A Moscow-based Armenian businessman has reaffirmed his determination to pursue a political career in Armenia despite criticism within media and opposition circles regarding his decision.
Ara Abrahamian first revealed his ambitions in Yerevan last week when the Union of Armenians of Russia marked the 15th anniversary of its establishment.
His statement about plans to set up a political party ahead of the 2017 parliamentary elections in Armenia sparked a barrage of criticism in media that challenged his intellectual abilities to engage in politics and called him another pro-government “project” whose aim will be “stealing” the opposition votes in the next general elections.
Some opposition members also consider Abrahamian’s possible entry into Armenian politics as another way for Russia to increase the number of its loyalists in the next Armenian parliament.
While Abrahamian himself has denied he will seek a change of government in Armenia, some observers still believe his figure and political team will be counterbalancing the majority that President Serzh Sarkisian’s ruling Republican Party of Armenia expects to retain after the planned constitutional reform turning Armenia into a parliamentary republic.
“Today it is time to return to Armenia,” the 58-year-old tycoon, who has been engaged in business activities in Russia since the 1990s, said in an interview with an RFE/RL’s Armenian Service correspondent in Moscow.
“Armenia has always been on my mind. I have no problems here [in Moscow]. I’ve achieved great successes and my financial situation is good. But I know that there are problems in Armenia. And it does not let me be at peace with my conscience,” Abrahamian said. “We have concrete economic programs, and I am right now working on them.”
Abrahamian, who owns several businesses in Russia and has made a fortune on investments, construction and other services, defies comparisons with Bidzina Ivanishvili, a Russian-Georgian billionaire who set up a political party that came to power in Georgia in 2012.
Abrahamian, who continues to hold Armenian citizenship, under Armenia’s Constitution cannot hold major elected posts because he does not meet the residence qualification. But he said he was still determined to play a role in Armenian politics.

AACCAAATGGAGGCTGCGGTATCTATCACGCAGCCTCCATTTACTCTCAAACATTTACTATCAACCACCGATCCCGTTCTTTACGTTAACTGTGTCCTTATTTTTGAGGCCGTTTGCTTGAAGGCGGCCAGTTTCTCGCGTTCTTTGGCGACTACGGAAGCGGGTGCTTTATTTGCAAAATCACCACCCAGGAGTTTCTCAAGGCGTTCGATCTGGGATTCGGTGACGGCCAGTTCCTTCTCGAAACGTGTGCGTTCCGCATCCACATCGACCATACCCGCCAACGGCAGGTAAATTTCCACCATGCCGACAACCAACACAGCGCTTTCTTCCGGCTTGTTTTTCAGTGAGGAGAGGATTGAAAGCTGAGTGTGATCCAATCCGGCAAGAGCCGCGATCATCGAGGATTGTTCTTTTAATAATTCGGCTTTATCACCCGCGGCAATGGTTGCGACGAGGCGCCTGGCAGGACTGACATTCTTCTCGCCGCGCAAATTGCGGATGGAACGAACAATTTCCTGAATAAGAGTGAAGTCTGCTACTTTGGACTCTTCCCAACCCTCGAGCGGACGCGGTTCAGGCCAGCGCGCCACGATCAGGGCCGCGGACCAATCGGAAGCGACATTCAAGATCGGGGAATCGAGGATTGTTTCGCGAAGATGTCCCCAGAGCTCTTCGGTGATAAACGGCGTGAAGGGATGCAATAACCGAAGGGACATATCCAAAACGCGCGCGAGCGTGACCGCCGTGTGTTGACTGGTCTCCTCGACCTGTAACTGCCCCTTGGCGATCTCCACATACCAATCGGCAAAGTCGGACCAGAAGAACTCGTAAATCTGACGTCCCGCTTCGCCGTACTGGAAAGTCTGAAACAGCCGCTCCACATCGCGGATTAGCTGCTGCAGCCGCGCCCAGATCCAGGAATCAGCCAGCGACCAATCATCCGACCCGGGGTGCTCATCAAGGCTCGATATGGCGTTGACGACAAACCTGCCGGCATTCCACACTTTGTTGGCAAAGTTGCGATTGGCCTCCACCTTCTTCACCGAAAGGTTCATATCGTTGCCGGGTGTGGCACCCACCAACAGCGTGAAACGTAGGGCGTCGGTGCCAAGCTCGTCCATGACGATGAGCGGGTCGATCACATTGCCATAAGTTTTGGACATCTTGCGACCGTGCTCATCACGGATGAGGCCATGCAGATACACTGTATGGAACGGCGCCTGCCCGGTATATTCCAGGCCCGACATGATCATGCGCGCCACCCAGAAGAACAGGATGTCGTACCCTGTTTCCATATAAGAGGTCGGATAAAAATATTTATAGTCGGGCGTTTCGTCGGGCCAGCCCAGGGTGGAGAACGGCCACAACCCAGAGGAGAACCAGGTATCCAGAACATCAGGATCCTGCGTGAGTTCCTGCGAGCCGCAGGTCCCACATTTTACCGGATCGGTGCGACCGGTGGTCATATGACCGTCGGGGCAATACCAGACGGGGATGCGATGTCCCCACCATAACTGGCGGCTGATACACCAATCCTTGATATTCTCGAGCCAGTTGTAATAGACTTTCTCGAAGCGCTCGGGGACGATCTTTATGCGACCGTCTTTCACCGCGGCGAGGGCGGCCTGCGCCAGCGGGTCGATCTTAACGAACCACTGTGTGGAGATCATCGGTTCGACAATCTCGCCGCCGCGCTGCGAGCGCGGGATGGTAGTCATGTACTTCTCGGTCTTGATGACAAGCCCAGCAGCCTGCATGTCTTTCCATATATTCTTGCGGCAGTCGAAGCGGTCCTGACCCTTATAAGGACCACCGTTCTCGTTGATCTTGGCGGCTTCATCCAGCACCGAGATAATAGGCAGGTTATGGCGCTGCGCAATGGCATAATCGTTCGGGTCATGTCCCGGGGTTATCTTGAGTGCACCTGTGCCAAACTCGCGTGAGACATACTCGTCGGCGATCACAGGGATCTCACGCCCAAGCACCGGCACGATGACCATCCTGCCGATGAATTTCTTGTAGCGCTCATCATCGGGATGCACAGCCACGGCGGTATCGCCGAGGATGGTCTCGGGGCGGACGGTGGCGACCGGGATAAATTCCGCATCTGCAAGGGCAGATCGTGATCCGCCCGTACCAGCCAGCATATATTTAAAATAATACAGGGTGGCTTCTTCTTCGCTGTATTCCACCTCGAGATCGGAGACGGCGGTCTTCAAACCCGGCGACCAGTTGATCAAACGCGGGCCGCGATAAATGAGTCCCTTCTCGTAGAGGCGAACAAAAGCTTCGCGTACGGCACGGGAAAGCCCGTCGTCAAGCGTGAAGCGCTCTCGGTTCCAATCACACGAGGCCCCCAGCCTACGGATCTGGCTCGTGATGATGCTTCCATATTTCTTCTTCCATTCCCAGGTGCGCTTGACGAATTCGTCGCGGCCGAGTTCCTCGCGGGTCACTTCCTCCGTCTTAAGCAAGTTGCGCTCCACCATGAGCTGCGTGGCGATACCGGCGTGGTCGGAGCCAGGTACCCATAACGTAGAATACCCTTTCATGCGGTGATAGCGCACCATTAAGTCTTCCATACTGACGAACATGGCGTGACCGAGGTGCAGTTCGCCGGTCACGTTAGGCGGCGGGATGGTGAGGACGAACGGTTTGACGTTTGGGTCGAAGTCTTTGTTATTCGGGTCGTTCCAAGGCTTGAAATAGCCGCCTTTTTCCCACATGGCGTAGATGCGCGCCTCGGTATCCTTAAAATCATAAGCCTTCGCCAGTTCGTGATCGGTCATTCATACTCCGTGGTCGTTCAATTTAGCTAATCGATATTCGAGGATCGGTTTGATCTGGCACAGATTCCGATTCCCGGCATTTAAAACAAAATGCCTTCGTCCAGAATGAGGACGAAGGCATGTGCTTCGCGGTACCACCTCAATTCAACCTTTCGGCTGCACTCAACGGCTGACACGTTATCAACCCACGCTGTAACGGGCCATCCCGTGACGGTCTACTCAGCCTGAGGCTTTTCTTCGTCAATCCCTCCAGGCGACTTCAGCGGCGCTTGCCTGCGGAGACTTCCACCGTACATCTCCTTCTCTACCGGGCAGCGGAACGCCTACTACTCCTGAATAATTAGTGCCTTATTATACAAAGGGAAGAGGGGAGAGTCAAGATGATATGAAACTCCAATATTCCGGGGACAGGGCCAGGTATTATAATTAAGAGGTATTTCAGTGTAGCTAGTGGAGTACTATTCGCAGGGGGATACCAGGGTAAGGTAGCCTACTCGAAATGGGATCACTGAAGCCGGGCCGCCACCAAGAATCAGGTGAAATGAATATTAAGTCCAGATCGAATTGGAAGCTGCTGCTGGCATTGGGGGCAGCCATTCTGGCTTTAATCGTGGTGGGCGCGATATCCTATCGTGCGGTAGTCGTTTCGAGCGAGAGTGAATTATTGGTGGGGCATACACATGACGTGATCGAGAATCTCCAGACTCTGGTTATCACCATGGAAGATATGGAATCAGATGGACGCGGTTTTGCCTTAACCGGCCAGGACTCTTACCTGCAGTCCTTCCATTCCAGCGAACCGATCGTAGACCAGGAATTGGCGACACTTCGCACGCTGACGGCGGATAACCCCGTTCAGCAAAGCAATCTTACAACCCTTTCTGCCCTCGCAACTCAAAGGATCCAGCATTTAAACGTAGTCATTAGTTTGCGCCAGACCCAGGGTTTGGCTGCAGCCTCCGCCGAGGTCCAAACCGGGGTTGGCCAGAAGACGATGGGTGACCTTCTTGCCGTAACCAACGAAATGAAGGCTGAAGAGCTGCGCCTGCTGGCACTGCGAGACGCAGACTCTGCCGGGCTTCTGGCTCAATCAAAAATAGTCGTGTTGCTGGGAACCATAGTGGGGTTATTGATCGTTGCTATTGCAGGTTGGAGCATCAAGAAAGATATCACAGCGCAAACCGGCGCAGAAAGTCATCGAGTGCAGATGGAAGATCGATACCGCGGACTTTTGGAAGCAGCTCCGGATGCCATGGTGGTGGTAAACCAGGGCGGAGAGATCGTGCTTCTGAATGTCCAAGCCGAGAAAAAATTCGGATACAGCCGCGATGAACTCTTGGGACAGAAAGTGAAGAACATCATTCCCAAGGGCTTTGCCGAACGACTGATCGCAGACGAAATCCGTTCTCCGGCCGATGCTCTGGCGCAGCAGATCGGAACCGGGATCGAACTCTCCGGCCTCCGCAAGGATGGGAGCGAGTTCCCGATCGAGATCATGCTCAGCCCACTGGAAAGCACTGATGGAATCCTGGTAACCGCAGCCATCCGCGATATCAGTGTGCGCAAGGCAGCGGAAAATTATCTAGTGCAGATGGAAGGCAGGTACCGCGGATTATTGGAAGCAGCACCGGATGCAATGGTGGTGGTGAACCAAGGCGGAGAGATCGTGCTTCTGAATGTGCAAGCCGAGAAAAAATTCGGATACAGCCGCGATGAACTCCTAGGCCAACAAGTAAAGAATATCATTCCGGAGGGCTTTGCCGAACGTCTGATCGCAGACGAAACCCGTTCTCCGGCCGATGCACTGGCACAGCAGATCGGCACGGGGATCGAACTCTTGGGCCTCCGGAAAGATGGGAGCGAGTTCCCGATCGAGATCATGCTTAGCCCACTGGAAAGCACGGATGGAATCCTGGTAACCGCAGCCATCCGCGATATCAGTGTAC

“I cannot occupy any post under the new Constitution. I want to set up a movement, a party in order to gather likeminded people, a team around me,” he said.
“I don’t want to be compared with others. No force can make me [abandon my intention]. I am not doing anything wrong to be afraid of. It is the people who talk too much today that should be afraid. I think time will come and everyone will get their answers,” Abrahamian said, without naming names.
Some observers in Armenia believe if he engages in politics, Abrahamian will occupy the niche left by Gagik Tsarukian, a local affluent businessman who was effectively ousted from politics last February after he revealed presidential ambitions and challenged President Sarkisian’s plans to change the Constitution.
Amid the crackdown against Tsarukian members of Sarkisian’s ruling Republican Party also spoke about the businessman’s “low intellectual capacity” and challenged his credentials as a political leader.
Abrahamian, who was born and raised in a central Armenian village, also responded to media criticism regarding his intellectual capacity.
“They say I don’t speak a good Russian or Armenian and that whatever I say is not true… Those who stand behind these media are up in arms against me because they know they may be losing their positions,” he concluded.